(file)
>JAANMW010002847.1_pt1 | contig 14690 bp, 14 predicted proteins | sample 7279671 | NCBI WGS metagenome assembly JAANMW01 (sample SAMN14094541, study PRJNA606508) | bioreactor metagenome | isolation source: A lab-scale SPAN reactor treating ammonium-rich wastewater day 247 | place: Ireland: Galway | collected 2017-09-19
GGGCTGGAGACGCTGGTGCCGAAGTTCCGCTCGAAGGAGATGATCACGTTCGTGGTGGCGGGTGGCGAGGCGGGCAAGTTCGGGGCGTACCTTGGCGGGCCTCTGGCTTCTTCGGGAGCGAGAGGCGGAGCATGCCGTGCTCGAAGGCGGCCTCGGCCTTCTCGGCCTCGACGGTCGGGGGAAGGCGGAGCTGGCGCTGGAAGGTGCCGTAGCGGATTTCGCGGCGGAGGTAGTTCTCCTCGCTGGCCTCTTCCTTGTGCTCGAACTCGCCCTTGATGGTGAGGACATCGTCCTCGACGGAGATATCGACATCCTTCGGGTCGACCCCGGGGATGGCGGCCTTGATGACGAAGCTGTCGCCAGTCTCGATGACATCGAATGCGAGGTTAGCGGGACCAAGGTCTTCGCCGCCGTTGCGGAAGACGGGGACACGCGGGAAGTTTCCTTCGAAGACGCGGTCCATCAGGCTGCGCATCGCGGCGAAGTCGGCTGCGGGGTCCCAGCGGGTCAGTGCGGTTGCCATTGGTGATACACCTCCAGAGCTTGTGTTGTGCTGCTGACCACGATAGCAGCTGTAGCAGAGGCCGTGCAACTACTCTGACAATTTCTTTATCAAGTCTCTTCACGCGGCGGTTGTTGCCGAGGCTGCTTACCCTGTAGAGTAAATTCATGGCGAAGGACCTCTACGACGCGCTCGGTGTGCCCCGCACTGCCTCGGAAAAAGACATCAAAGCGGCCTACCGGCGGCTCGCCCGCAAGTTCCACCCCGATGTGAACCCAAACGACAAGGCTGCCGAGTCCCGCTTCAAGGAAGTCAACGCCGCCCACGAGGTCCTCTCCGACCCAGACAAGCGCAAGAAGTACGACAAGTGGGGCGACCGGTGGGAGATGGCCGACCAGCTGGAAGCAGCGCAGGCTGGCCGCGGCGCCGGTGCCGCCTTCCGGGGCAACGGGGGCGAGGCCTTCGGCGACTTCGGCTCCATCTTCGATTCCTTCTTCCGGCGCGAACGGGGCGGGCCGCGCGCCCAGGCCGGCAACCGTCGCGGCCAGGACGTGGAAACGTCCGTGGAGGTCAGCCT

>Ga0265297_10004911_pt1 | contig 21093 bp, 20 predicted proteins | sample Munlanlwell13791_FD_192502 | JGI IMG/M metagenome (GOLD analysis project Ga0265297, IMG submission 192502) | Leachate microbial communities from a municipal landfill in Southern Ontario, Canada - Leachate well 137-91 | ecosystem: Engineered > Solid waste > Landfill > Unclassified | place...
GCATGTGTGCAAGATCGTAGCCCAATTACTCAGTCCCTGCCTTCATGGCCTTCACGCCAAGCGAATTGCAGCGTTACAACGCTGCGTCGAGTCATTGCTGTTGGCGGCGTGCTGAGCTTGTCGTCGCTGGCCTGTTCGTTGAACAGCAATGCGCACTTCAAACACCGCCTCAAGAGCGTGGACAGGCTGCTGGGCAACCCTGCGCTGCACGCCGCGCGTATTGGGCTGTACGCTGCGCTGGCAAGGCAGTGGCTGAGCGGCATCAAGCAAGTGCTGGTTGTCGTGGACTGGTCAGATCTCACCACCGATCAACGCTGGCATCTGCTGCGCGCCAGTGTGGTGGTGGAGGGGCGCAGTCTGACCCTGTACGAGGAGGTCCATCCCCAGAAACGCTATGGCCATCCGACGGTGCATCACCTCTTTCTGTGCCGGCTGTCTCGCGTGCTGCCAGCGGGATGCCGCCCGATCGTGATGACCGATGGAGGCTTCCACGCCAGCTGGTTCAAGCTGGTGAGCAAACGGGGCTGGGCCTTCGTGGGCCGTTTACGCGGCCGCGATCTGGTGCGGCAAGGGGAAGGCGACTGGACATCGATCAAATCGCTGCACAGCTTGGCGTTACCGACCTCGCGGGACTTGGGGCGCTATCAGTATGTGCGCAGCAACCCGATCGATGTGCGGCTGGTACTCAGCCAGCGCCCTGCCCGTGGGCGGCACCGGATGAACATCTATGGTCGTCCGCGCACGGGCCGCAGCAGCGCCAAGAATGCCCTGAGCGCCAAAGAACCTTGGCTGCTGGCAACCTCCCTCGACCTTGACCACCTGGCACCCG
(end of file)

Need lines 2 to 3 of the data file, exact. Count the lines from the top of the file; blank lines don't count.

GGGCTGGAGACGCTGGTGCCGAAGTTCCGCTCGAAGGAGATGATCACGTTCGTGGTGGCGGGTGGCGAGGCGGGCAAGTTCGGGGCGTACCTTGGCGGGCCTCTGGCTTCTTCGGGAGCGAGAGGCGGAGCATGCCGTGCTCGAAGGCGGCCTCGGCCTTCTCGGCCTCGACGGTCGGGGGAAGGCGGAGCTGGCGCTGGAAGGTGCCGTAGCGGATTTCGCGGCGGAGGTAGTTCTCCTCGCTGGCCTCTTCCTTGTGCTCGAACTCGCCCTTGATGGTGAGGACATCGTCCTCGACGGAGATATCGACATCCTTCGGGTCGACCCCGGGGATGGCGGCCTTGATGACGAAGCTGTCGCCAGTCTCGATGACATCGAATGCGAGGTTAGCGGGACCAAGGTCTTCGCCGCCGTTGCGGAAGACGGGGACACGCGGGAAGTTTCCTTCGAAGACGCGGTCCATCAGGCTGCGCATCGCGGCGAAGTCGGCTGCGGGGTCCCAGCGGGTCAGTGCGGTTGCCATTGGTGATACACCTCCAGAGCTTGTGTTGTGCTGCTGACCACGATAGCAGCTGTAGCAGAGGCCGTGCAACTACTCTGACAATTTCTTTATCAAGTCTCTTCACGCGGCGGTTGTTGCCGAGGCTGCTTACCCTGTAGAGTAAATTCATGGCGAAGGACCTCTACGACGCGCTCGGTGTGCCCCGCACTGCCTCGGAAAAAGACATCAAAGCGGCCTACCGGCGGCTCGCCCGCAAGTTCCACCCCGATGTGAACCCAAACGACAAGGCTGCCGAGTCCCGCTTCAAGGAAGTCAACGCCGCCCACGAGGTCCTCTCCGACCCAGACAAGCGCAAGAAGTACGACAAGTGGGGCGACCGGTGGGAGATGGCCGACCAGCTGGAAGCAGCGCAGGCTGGCCGCGGCGCCGGTGCCGCCTTCCGGGGCAACGGGGGCGAGGCCTTCGGCGACTTCGGCTCCATCTTCGATTCCTTCTTCCGGCGCGAACGGGGCGGGCCGCGCGCCCAGGCCGGCAACCGTCGCGGCCAGGACGTGGAAACGTCCGTGGAGGTCAGCCT

>Ga0265297_10004911_pt1 | contig 21093 bp, 20 predicted proteins | sample Munlanlwell13791_FD_192502 | JGI IMG/M metagenome (GOLD analysis project Ga0265297, IMG submission 192502) | Leachate microbial communities from a municipal landfill in Southern Ontario, Canada - Leachate well 137-91 | ecosystem: Engineered > Solid waste > Landfill > Unclassified | place...